Almost 90% of mother-to-baby syphilis transmission in Brazil could be prevented

New analysis of 15 million birth records suggests addressing maternal inequities could prevent 89% of transmission from mother to child
"WHO's global initiative, to eliminate mother-to-child syphilis transmission by 2030, can only be achieved if ethnic-racial and educational inequities are considered." Enny Paixao Cruz, Associate Professor, LSHTM

Racial and educational inequities could be influencing factors in 89% of mother-to-child syphilis transmission across Brazil, according to new research published in The Lancet Global Health.

The observational study, led by researchers at the London School of Hygiene & Tropical Medicine (LSHTM), analysed over 15 million birth records across Brazil, including over 144,000 recorded cases of maternal syphilis and over 79,000 cases of congenital syphilis, where syphilis is present from birth. 

Their analyses suggest that Black and Parda/Brown women have an increased risk of syphilis infection compared with White women. Black women were found to be more than twice as likely to have a positive infection than White women and Parda/Brown women more than one-and-a-half times more likely than White women.

The findings also indicate that a substantial proportion of infection in both mothers and babies may not have occurred if all women in the dataset had the same risk as White women, with 35% of syphilis recorded during pregnancy and 41% of syphilis transmission to babies potentially prevented.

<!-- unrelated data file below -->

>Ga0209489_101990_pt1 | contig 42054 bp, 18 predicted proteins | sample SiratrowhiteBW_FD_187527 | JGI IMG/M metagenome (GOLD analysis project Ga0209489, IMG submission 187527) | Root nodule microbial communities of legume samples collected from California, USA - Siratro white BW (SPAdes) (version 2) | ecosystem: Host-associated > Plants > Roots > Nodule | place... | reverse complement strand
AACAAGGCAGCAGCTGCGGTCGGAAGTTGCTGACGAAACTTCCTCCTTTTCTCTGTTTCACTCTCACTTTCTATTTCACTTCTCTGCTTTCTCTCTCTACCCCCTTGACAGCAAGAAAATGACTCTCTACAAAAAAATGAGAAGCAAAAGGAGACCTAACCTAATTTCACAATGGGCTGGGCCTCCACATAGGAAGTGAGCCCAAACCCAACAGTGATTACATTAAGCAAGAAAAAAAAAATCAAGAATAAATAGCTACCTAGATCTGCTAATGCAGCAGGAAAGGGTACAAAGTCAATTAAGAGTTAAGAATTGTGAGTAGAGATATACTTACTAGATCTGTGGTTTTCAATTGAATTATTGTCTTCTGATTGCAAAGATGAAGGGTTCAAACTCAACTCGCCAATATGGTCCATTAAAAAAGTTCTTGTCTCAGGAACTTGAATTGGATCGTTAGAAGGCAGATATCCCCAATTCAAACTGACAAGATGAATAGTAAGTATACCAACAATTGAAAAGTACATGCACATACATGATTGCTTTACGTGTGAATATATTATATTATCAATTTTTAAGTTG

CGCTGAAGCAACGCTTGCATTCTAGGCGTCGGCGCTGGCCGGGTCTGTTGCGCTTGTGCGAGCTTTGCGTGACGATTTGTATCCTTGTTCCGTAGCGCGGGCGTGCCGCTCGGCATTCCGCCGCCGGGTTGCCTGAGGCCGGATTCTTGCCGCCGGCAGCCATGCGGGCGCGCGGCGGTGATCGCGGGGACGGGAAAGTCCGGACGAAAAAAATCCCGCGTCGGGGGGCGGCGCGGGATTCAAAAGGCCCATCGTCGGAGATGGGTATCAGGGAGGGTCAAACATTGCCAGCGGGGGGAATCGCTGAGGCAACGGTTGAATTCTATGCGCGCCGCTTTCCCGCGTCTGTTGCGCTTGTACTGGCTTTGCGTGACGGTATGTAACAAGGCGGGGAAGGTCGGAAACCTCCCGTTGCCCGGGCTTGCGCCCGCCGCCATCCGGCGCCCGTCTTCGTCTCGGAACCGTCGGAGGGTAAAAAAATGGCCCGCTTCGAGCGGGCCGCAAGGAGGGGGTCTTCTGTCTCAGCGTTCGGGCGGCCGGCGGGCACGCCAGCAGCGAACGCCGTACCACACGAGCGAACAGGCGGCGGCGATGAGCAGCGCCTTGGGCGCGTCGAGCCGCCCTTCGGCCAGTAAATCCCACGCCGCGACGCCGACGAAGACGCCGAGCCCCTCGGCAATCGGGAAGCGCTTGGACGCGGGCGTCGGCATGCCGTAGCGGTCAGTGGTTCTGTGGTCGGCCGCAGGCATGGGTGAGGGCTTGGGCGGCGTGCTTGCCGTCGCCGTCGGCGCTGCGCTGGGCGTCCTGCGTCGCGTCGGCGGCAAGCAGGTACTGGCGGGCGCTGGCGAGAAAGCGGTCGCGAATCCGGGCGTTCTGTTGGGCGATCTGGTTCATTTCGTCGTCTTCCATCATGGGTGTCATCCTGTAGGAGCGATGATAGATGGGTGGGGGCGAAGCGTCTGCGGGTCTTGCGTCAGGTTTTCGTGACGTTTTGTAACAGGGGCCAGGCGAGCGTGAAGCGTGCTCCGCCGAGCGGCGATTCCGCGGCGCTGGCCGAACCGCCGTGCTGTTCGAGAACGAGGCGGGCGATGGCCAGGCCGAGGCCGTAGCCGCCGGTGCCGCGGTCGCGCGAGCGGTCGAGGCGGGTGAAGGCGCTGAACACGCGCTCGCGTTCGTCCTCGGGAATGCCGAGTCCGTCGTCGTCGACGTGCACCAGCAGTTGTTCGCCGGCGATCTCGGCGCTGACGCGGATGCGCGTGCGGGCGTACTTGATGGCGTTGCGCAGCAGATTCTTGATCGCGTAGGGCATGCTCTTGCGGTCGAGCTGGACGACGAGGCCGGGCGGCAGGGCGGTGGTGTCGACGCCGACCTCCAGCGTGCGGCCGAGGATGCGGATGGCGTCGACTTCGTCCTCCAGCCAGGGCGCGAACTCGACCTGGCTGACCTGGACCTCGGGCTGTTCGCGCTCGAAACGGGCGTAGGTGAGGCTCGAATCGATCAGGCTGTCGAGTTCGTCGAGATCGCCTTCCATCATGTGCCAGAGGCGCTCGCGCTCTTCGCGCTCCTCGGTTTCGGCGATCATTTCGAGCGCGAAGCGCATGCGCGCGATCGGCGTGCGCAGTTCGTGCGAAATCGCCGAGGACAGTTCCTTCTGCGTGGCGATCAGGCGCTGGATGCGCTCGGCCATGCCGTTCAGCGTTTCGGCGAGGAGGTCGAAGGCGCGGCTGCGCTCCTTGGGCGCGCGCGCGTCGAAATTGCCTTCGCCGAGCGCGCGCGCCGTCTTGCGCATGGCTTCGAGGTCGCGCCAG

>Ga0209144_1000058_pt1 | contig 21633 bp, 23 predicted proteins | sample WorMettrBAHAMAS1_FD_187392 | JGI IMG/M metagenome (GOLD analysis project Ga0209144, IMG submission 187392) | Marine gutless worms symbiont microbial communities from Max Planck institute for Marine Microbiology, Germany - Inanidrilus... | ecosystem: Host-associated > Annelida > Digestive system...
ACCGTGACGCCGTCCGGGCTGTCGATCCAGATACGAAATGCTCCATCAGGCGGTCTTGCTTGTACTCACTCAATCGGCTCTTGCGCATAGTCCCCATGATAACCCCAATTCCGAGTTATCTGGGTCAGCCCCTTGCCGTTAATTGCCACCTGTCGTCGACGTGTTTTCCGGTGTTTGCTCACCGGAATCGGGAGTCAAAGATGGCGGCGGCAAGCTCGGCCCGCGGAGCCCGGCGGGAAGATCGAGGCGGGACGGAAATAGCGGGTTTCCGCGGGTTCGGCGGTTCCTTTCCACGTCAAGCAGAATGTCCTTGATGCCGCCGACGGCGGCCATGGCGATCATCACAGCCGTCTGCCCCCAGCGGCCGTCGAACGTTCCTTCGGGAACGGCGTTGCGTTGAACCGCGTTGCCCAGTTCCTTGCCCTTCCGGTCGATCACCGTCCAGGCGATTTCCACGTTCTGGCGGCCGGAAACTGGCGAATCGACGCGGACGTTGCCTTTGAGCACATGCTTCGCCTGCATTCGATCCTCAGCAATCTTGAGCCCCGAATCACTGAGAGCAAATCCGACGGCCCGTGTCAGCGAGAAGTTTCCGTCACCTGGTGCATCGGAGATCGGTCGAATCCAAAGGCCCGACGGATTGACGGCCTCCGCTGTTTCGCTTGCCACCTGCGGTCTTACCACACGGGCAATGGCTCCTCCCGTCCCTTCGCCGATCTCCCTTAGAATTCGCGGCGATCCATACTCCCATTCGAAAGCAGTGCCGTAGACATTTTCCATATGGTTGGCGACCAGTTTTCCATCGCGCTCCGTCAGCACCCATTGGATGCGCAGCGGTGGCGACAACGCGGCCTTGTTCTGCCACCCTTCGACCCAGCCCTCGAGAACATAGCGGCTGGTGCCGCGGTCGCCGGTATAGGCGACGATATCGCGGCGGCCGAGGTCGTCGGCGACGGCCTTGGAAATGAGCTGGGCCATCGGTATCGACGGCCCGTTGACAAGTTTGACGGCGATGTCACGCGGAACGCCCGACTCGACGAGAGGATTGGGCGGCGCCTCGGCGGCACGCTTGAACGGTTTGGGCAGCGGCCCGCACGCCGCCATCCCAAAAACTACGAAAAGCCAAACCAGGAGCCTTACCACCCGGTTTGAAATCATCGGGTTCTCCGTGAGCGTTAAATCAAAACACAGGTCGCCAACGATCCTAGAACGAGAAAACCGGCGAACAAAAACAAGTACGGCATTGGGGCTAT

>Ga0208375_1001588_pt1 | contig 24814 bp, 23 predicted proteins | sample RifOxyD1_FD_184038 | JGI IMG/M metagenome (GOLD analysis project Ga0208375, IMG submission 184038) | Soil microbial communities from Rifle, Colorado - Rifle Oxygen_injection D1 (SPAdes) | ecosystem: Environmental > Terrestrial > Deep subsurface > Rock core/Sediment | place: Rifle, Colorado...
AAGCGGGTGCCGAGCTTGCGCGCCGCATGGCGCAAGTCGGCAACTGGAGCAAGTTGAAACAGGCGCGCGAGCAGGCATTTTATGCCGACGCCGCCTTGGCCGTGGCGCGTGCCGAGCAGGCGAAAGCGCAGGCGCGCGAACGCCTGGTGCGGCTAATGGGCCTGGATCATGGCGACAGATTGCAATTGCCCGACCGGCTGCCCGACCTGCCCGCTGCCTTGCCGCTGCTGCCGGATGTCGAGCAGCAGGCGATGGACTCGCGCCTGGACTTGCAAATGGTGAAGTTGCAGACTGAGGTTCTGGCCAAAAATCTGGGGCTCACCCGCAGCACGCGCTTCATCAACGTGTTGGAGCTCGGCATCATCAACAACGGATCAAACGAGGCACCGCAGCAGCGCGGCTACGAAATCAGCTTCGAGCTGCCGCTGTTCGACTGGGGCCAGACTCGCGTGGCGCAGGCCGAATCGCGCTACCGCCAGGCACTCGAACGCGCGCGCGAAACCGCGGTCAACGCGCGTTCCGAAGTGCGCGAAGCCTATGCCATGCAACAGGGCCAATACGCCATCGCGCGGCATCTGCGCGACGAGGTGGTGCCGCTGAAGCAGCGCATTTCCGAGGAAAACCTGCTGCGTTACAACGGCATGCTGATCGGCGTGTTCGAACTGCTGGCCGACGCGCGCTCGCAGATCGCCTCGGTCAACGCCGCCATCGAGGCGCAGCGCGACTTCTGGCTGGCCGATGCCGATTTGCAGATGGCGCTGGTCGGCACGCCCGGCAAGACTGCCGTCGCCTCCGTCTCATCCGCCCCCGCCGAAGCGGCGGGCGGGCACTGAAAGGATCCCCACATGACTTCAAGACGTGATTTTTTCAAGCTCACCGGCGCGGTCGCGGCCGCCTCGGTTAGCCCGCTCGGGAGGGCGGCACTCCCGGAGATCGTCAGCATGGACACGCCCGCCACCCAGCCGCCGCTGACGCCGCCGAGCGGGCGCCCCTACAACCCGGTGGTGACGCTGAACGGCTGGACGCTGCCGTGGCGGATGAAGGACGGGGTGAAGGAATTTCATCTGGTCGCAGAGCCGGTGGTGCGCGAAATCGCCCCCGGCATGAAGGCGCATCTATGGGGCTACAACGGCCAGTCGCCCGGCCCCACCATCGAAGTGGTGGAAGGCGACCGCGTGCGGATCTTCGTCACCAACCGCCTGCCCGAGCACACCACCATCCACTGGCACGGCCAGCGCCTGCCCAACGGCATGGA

These figures rise to 86% of syphilis recorded during pregnancy and 89% of syphilis transmission to babies being prevented if all women had the same risk as White women with more than 12 years of education.

The research team also found that Black and Parda/Brown women are less likely to have a timely syphilis diagnosis, to receive adequate treatment for syphilis infection and for their partners to be treated, in comparison to White women.

Dr Enny Paixao Cruz, Associate Professor at LSHTM who led the study, said: “Untreated syphilis in expectant mothers has been linked to numerous adverse health outcomes in babies, including stillbirths and neurodevelopmental issues. 

“Despite international efforts to eliminate syphilis infection from mother to baby, it remains prevalent in several low- and middle-income countries.

“The highest rates are currently observed in the African and Eastern Mediterranean regions yet until now, there has been no estimation of the burden of syphilis attributed to ethnic-racial inequities.

“The World Health Organization’s (WHO) global health initiative, to eliminate mother-to-child syphilis transmission by 2030, can only be achieved if ethnic-racial and educational inequities are considered.”

About the study

The research used administrative data representing the births of a single child from 1 January 2012 to 31 December 2017 from the Brazilian Live Births Information System, which covers over 90% of all births in the Brazilian territory.

The researchers caveat that this is an observational study of medical records and that further controlled studies would be needed to confirm these differences.


Enny S Paixao, Andrêa J F Ferreira, Julia M Pescarini, Kerry L M Wong, Emanuelle Goes, Rosemeire Fiaccone, Guilherme Lopes de Oliveira, Poliana Reboucas, Andrey Moreira Cardoso, Liam Smeeth, Mauricio L Barreto, Laura C Rodrigues and Maria Yury Ichihara. Maternal and congenital syphilis attributable to ethnoracial inequalities: a national record-linkage longitudinal study of 15 million births in Brazil. The Lancet Global Health.

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